Me 2 (B&W)

Useful

I woke up from one of my dreams last night. That dream had turned annoying, and I awakened surprised how annoyed I was about it. I also was worried I'd have trouble falling back to sleep after that — it was approaching 5 o'clock — and considered just getting out of bed then.

But I did fall back to sleep, and dreamed again, a new dream: completely different circumstances and plot, this time about helping Mom with an event for my employers, um, Beyoncé Knowles, Solange Knowles, and Jay-Z. Yes, the dream was that specific. (The earlier dream wasn't.) In my dream I was needing to take care of an errand, and it hit me: both dreams were about me trying to be useful at a job, and the earlier dream was annoying because someone in it was actively preventing me from being useful. (And was bring a jackass about it, too.) In the later dream, I was figuring out how I was going to be useful, and I was being allowed to do the useful errand. Which I started to do, but didn't finish before waking up out of the dream.

Makes me wonder how Beyoncé, Solange, and Jay-Z are as bosses. The kind of bosses who let you do your job without making it overly difficult, I hope. I hope. (This...is an issue for me. I may have told you before.)
Whale fluke

Ahem.

A Political Poem, Believe It or Not
by Christopher Walsh, 5/27/2020-6/29/2020




You only hear one answer. You decide
Decided, done, one-size-fits-all ("says I")
Opinions which, amazingly, fit just
What you already knew, conveniently,
Like facts. You say you see uncertainty,
Then claim it only straightens out by what
You say to do. You're right; you have to be.
If a, then b. If c, then b. If x,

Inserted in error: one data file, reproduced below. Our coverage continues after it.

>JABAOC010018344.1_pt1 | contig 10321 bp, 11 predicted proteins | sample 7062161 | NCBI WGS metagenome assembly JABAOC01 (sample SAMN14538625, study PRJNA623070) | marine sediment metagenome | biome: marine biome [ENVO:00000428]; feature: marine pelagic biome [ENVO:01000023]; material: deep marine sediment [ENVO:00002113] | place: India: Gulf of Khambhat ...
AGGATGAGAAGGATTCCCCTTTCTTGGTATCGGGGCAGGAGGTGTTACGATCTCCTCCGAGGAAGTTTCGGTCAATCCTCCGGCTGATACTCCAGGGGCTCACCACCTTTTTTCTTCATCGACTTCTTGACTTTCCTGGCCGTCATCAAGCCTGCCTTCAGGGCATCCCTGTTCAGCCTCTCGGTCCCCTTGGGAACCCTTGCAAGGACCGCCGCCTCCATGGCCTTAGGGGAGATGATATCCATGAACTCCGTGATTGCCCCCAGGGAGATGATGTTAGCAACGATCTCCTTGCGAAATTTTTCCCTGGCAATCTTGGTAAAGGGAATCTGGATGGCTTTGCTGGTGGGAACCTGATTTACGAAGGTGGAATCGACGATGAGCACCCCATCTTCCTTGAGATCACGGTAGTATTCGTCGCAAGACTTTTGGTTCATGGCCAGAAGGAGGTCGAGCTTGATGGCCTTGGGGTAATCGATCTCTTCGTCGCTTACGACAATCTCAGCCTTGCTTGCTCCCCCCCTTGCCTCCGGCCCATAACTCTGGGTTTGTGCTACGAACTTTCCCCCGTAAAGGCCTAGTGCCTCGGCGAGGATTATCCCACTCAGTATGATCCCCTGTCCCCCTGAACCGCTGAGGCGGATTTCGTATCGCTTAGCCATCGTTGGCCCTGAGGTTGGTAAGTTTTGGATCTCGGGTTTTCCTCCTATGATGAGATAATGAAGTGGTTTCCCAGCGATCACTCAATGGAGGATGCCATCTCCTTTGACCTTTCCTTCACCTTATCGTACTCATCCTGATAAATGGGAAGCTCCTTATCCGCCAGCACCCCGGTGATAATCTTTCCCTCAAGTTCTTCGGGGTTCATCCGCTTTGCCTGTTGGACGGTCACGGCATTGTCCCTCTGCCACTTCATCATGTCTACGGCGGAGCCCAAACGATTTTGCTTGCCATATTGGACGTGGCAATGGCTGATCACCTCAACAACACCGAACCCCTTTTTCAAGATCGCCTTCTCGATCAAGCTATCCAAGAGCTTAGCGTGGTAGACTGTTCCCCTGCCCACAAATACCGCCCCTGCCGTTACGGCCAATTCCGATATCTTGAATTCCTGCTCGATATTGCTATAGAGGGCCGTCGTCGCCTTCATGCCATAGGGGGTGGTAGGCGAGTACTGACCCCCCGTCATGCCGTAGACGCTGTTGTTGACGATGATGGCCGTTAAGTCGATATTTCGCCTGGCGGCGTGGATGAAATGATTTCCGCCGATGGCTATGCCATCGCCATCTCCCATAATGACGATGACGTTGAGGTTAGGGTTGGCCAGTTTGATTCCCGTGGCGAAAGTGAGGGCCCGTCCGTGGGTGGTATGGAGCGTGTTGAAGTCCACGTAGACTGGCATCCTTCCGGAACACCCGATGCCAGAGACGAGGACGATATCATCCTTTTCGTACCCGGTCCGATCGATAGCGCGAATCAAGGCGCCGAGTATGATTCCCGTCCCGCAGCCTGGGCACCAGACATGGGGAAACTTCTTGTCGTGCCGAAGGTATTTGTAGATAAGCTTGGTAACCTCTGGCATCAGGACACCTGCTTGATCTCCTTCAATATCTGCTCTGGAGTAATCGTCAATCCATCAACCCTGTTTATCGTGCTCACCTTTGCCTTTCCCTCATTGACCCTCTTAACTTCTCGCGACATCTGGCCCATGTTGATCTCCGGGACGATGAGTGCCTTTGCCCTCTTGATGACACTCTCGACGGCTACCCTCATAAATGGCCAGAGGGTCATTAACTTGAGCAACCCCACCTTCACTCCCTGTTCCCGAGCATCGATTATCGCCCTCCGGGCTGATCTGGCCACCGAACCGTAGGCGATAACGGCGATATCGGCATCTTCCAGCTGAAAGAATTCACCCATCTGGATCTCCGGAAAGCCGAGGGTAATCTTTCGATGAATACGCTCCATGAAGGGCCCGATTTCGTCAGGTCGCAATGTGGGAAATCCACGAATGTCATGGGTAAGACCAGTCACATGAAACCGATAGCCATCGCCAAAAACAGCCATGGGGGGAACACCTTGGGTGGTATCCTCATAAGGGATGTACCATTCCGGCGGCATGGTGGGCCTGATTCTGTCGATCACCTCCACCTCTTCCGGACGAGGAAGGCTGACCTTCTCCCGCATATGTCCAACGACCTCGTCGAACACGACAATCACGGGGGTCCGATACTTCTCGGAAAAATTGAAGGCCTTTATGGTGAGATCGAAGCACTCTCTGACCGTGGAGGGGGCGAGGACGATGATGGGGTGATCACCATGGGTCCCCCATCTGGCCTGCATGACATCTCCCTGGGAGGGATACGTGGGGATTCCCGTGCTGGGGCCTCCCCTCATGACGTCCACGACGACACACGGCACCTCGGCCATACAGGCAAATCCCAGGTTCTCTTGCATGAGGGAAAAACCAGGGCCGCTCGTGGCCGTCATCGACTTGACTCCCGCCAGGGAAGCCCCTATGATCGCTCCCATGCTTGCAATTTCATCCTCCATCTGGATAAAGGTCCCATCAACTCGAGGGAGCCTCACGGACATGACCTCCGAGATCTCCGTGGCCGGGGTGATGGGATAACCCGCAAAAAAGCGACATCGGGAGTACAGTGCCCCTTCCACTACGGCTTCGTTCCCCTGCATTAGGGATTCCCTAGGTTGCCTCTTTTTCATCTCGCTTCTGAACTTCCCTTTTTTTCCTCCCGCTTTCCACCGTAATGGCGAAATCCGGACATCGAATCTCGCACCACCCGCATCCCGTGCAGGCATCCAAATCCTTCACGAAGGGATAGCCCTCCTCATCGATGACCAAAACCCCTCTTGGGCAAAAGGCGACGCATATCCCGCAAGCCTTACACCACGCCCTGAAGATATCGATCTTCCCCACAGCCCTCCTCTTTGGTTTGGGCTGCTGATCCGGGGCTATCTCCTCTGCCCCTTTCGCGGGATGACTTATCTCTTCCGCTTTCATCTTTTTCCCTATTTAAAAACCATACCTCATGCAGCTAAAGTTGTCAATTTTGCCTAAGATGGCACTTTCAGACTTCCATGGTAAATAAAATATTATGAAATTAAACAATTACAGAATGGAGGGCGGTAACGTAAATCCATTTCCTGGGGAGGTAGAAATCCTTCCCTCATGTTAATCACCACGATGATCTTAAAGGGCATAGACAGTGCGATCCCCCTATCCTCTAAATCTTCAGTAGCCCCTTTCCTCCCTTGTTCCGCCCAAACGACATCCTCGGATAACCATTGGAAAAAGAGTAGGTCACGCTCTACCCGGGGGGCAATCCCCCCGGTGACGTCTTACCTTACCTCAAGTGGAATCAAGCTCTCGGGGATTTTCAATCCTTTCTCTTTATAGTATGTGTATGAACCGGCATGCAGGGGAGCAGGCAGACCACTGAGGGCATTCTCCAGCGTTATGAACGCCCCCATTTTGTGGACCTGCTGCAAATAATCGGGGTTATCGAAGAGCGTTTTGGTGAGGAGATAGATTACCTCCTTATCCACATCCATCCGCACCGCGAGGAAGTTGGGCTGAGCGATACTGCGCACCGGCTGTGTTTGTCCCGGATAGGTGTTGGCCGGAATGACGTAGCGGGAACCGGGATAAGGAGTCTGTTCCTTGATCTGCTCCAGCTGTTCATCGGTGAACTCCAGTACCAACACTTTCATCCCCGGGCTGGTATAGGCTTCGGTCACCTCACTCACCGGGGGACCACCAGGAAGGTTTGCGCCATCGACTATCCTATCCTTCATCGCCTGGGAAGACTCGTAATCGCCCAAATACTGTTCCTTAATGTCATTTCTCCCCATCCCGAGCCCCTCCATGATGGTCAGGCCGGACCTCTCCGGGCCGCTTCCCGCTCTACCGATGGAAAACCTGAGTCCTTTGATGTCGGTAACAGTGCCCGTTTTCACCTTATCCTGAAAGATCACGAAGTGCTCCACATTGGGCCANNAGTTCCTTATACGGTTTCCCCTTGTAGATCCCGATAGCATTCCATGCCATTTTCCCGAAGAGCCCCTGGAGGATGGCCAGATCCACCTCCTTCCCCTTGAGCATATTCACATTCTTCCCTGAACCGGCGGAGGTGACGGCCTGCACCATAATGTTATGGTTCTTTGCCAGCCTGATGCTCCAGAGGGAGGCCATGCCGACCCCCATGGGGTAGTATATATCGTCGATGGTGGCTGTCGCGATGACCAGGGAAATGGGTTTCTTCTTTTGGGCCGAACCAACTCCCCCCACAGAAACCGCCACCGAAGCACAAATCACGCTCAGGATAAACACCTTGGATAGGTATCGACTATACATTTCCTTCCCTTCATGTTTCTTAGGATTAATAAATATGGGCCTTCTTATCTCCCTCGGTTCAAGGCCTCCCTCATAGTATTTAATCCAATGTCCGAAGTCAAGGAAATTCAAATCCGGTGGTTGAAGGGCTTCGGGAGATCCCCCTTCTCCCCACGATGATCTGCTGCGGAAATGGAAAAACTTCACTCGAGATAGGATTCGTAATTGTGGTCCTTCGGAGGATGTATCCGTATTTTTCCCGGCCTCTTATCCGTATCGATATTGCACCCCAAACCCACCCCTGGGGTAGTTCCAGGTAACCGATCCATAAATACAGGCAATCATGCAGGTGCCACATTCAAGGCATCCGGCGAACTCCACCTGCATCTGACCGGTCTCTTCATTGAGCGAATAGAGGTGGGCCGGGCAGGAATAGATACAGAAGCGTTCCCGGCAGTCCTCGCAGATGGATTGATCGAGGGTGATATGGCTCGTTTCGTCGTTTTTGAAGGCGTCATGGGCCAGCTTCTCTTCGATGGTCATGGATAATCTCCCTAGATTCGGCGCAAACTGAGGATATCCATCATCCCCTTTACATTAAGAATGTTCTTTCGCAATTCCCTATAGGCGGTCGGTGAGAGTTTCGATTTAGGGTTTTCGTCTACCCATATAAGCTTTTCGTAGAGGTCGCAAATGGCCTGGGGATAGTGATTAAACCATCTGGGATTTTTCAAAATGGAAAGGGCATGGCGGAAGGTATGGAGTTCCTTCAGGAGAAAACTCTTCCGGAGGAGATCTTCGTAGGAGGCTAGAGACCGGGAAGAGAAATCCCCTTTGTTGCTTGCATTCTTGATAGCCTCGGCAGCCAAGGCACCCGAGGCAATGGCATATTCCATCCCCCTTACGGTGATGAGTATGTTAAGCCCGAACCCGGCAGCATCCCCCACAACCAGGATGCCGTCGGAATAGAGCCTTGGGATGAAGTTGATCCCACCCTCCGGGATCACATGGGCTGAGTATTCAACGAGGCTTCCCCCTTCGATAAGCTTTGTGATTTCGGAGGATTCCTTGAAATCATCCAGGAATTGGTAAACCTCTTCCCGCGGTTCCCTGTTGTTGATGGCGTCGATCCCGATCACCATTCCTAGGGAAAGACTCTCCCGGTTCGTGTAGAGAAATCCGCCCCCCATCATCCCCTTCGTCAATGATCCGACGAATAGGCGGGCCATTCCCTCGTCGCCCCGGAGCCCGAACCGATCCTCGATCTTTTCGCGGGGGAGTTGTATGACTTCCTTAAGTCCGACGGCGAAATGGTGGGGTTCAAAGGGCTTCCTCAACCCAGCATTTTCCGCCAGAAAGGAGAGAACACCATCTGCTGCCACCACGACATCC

Yes: b. It all turns into math. No mess.
The logic works because you say it does.
"Your logic's wrong" explains enough, of course.
The testing fails others' concepts, so
Dismissing or belittling becomes
Your right. "I'm sorry your solution won't
Resolve a thing. Too bad for you. But good
For me." (The last four words of that pronounce-
ment's left unsaid.)
--ment's left unsaid.) It makes it easier
To criticize the ones you never liked/
supported anyway. They're wrong; they have
To be. And truly testing your and their
Ideas somehow keeps not happening,
As who can earn that trust to be allowed
A test? Conspiracy against your truth
Is easier to grasp: "You can't be fair, so
You aren't." A victory in what was not
Supposed to be a battle. Nor a war.
At some deep level, you believe this. Well.
At some deep level, I've believed this, too.
It's never been that easy. True, but sad.
Exhausting, fighting Possibility,
Because you don't think Possibility's
Allowed. You let your certainty become
A Certainty, in Caps, one that solves all,
And other allies, as bad as the foes
Because they do not share your Certainty,